How do you make a relationship last 50 years? Answer: select a compatible partner, maintain mutual respect and self-prescribe a lot of laughter.
That was the advice of Ted Spring, 73, who is this month celebrating half a century with his partner Paul Pollard, 72, making the two retired hoteliers from Plymouth one of the most enduring gay couples in Britain.
“We’re always there for each other,” Mr Spring said yesterday. “No one can say anything negative about either one of us without his partner sticking up for him. We don’t have big arguments. Of course, we have rows, just the same as any couple. But he makes me laugh. He’s such a character.”
The pair met in 1960 when Mr Pollard was 22 and working at Plymouth’s The Green Lantern restaurant as a chef and Mr Spring was an able seaman stationed in the nearby Devonport naval base. They first caught sight of each other in the Lockyer Hotel, then just one of two gay bars in the city. Two weeks later, they met again and started living together shortly afterwards. “He had fantastic eyes,” Mr Spring said.
From 1967 the pair ran Scheherazade, a guesthouse in the centre of the city. It was here that the pair put up a young Michael Barrymore. “He was called Michael Parker then,” said Mr Spring. “He had a pigtail and he was a bit full of himself but he was pleasant. He knew he was going to do well. He knew he was going to be good.”
At the same time the couple ran a restaurant in a gambling club, the Pussycat Club, based in Plymouth’s Old Palace Theatre.
“It was the first nightclub in Plymouth,” said Mr Spring. “They had hostesses there, more strippers really. They did cabaret, like a striptease, with a casino on the side. We were asked to open a restaurant as that allowed the gambling to be legal because they were serving food.”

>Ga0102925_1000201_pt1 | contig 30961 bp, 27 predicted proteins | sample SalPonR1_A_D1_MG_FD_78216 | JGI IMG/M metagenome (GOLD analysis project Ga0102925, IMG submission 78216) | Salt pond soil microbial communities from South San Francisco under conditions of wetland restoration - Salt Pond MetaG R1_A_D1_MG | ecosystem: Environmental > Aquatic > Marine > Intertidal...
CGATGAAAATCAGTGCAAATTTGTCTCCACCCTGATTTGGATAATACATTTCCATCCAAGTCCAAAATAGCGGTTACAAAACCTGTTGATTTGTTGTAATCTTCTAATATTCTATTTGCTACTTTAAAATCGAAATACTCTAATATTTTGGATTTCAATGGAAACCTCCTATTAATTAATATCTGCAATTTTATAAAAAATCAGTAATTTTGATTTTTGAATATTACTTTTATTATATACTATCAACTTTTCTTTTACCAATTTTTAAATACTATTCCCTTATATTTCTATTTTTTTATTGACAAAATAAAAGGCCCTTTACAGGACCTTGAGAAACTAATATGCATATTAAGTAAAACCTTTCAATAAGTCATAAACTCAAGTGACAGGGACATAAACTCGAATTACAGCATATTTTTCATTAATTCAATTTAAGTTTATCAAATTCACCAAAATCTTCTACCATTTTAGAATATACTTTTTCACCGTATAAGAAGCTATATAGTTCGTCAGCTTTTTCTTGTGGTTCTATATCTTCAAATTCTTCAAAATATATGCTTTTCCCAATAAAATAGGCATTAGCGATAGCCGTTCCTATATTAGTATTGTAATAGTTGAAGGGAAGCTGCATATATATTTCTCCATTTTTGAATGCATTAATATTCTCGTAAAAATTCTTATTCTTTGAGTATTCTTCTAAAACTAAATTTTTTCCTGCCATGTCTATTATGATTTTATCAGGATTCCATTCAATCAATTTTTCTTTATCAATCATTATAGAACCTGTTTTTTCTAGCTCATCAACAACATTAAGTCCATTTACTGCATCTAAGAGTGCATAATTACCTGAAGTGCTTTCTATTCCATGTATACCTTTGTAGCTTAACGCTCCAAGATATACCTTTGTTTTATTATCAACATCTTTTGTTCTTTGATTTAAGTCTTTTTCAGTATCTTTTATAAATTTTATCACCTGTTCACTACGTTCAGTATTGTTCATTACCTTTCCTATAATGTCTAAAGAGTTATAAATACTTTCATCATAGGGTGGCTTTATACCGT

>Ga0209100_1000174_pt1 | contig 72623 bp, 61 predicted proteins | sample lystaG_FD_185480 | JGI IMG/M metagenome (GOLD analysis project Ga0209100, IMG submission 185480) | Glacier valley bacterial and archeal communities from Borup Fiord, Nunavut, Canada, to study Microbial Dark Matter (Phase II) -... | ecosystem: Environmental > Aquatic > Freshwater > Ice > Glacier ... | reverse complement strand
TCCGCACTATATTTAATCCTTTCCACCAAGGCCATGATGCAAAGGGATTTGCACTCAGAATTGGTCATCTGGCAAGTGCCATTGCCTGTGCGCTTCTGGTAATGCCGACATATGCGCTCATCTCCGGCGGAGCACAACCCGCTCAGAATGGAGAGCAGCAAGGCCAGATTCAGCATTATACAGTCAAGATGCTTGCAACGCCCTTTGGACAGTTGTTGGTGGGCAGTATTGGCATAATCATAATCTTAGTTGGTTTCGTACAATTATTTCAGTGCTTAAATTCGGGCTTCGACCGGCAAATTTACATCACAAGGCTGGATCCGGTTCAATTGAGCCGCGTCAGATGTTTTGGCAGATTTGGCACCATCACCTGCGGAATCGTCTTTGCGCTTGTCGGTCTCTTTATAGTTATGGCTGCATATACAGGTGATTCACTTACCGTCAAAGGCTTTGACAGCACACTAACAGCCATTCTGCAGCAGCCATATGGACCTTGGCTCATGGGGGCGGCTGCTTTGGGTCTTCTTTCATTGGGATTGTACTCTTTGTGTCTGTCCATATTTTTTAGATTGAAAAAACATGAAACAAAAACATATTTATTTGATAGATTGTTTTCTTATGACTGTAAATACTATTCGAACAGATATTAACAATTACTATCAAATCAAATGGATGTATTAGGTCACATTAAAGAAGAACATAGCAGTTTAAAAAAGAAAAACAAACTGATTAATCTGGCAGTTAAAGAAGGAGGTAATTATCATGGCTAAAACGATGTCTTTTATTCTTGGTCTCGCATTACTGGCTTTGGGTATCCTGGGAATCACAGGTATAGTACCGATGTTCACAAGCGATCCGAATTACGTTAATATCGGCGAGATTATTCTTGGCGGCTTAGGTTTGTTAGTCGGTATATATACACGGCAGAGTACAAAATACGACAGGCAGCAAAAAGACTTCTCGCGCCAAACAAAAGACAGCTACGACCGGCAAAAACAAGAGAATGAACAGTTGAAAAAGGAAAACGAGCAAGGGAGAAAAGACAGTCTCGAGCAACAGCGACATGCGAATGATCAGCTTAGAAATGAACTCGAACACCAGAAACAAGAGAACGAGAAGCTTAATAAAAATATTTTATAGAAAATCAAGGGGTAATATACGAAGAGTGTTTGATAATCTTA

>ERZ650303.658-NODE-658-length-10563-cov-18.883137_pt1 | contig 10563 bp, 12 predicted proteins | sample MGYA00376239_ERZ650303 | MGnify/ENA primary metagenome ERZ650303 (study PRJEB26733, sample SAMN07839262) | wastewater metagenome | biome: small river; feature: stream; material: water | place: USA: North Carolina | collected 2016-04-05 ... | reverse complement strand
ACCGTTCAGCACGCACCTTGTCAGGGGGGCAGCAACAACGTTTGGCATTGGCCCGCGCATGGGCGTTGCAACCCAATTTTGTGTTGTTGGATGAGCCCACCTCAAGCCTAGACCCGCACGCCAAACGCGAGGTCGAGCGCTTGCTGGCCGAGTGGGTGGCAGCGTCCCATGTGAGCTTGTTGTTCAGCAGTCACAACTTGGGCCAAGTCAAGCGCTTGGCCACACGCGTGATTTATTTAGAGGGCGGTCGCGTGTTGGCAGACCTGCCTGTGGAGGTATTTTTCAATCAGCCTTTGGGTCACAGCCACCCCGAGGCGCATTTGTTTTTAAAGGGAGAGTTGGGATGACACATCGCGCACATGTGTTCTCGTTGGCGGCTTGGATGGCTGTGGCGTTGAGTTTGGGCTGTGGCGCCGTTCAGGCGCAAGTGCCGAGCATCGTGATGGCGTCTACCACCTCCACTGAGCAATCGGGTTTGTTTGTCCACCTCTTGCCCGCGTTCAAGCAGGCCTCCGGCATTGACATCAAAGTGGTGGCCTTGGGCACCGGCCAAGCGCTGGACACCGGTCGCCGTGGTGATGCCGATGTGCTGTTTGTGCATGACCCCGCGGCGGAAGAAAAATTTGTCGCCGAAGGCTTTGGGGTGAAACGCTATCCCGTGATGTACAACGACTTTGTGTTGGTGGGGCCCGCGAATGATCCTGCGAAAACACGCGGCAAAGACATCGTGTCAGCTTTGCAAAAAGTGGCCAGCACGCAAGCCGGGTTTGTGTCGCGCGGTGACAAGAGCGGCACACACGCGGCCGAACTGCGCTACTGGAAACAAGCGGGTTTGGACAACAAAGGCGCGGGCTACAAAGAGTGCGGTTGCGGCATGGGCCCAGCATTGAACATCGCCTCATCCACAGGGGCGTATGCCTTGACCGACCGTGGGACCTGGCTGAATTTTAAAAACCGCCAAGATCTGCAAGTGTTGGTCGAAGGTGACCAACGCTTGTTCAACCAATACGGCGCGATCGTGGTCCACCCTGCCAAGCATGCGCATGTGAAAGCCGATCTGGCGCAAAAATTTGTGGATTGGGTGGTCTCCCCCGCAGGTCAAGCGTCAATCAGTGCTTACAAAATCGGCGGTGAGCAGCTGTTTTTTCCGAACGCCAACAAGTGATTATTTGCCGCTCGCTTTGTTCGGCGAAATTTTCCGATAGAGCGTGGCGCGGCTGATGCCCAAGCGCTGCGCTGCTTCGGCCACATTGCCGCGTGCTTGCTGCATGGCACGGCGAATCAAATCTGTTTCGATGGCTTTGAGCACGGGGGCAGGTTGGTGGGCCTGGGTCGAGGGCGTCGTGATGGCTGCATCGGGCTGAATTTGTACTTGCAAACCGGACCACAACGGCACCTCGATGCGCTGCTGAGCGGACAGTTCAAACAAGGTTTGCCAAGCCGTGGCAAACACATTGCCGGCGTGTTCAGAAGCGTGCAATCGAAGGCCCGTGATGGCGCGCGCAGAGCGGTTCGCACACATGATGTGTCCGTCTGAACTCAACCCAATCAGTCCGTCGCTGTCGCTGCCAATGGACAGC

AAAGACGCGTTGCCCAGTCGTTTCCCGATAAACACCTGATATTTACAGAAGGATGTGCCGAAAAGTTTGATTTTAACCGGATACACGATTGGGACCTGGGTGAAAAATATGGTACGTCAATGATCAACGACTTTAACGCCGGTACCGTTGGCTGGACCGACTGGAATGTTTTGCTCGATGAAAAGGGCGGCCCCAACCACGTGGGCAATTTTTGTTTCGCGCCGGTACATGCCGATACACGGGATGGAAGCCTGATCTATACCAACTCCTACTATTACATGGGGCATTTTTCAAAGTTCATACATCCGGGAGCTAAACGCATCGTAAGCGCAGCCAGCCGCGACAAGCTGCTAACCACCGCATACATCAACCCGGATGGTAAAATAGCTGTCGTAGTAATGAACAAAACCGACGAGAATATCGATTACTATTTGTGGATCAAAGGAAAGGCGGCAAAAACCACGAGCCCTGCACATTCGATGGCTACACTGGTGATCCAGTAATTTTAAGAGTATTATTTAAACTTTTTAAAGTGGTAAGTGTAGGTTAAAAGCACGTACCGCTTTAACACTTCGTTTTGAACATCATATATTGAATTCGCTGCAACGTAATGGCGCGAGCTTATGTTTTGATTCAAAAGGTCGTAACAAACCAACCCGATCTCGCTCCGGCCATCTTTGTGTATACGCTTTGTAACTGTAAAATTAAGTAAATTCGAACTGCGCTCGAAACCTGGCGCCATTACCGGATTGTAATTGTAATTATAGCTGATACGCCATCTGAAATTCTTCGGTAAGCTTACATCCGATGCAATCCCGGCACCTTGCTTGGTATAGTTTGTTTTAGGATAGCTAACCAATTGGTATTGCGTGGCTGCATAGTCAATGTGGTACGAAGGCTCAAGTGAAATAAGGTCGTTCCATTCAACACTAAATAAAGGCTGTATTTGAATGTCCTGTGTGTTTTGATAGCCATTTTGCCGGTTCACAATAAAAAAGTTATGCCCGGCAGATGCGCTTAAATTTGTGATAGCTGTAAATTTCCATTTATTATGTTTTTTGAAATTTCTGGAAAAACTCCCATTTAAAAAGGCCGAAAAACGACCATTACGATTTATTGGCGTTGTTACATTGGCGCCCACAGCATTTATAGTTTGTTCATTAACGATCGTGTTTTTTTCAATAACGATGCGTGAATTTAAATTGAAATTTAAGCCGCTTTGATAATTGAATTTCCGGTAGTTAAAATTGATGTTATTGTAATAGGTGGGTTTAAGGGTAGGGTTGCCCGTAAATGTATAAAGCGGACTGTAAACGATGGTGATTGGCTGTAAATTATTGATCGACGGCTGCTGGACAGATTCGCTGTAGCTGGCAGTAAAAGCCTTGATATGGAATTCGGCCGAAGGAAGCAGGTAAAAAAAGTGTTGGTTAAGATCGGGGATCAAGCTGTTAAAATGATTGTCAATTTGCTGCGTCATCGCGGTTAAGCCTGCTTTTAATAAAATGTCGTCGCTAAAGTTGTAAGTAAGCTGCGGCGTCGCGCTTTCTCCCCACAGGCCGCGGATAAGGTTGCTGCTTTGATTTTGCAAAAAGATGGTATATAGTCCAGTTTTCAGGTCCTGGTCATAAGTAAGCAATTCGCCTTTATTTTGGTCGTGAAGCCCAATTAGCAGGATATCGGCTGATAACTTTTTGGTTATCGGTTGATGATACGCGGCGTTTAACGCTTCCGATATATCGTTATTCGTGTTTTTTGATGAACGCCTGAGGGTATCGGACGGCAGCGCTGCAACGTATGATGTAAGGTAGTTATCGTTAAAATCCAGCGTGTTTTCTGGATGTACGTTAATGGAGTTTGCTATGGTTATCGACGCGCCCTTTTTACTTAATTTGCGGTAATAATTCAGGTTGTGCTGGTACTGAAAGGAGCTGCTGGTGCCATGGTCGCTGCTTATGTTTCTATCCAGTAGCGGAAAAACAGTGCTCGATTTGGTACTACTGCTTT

Between 1972 and 1986 the couple managed the Laurels Country Club on the city’s outskirts before being forced to resign after Mr Pollard snapped his Achilles’ tendon when he jumped off a piano while wearing stilletos.
“We had a very good drag act but he announced he was going to double his price,” Mr Spring explained. “Paul was stood next to me when the act told us. [Paul] told him he could probably do it better because he was better looking. Paul was very good, and began doing the cabaret in this person’s place. We became very popular because it was a fun night out. But one night Paul fell off in his stilettos and he snapped his tendon. He couldn’t do cabaret then. He’s still in pain now.” The couple went on to run a smaller guest-house, the Breakaway, for several years from 1986 until they retired in 2000.
Mr Spring has mixed views about homophobia during a relationship that has survived five decades. “The country has changed so much,” he says. “But prejudice still goes on. People know now that they can’t say anything because it’s all legal, though I still suspect they mutter things under their breath. If a lot more people had a better attitude, it would allow a greater portion of society to have the chance to live their lives.”
The pair have chosen not to sign a civil partnership. “I’m not sure I agree with it,” says Mr Spring. “If people want to do it, they can, but it was never something we were bothered about.
“We don’t need a piece of paper. We’ve been together this long because we want to be together. I would hate to get into a civil partnership with someone and then have a divorce two weeks later.”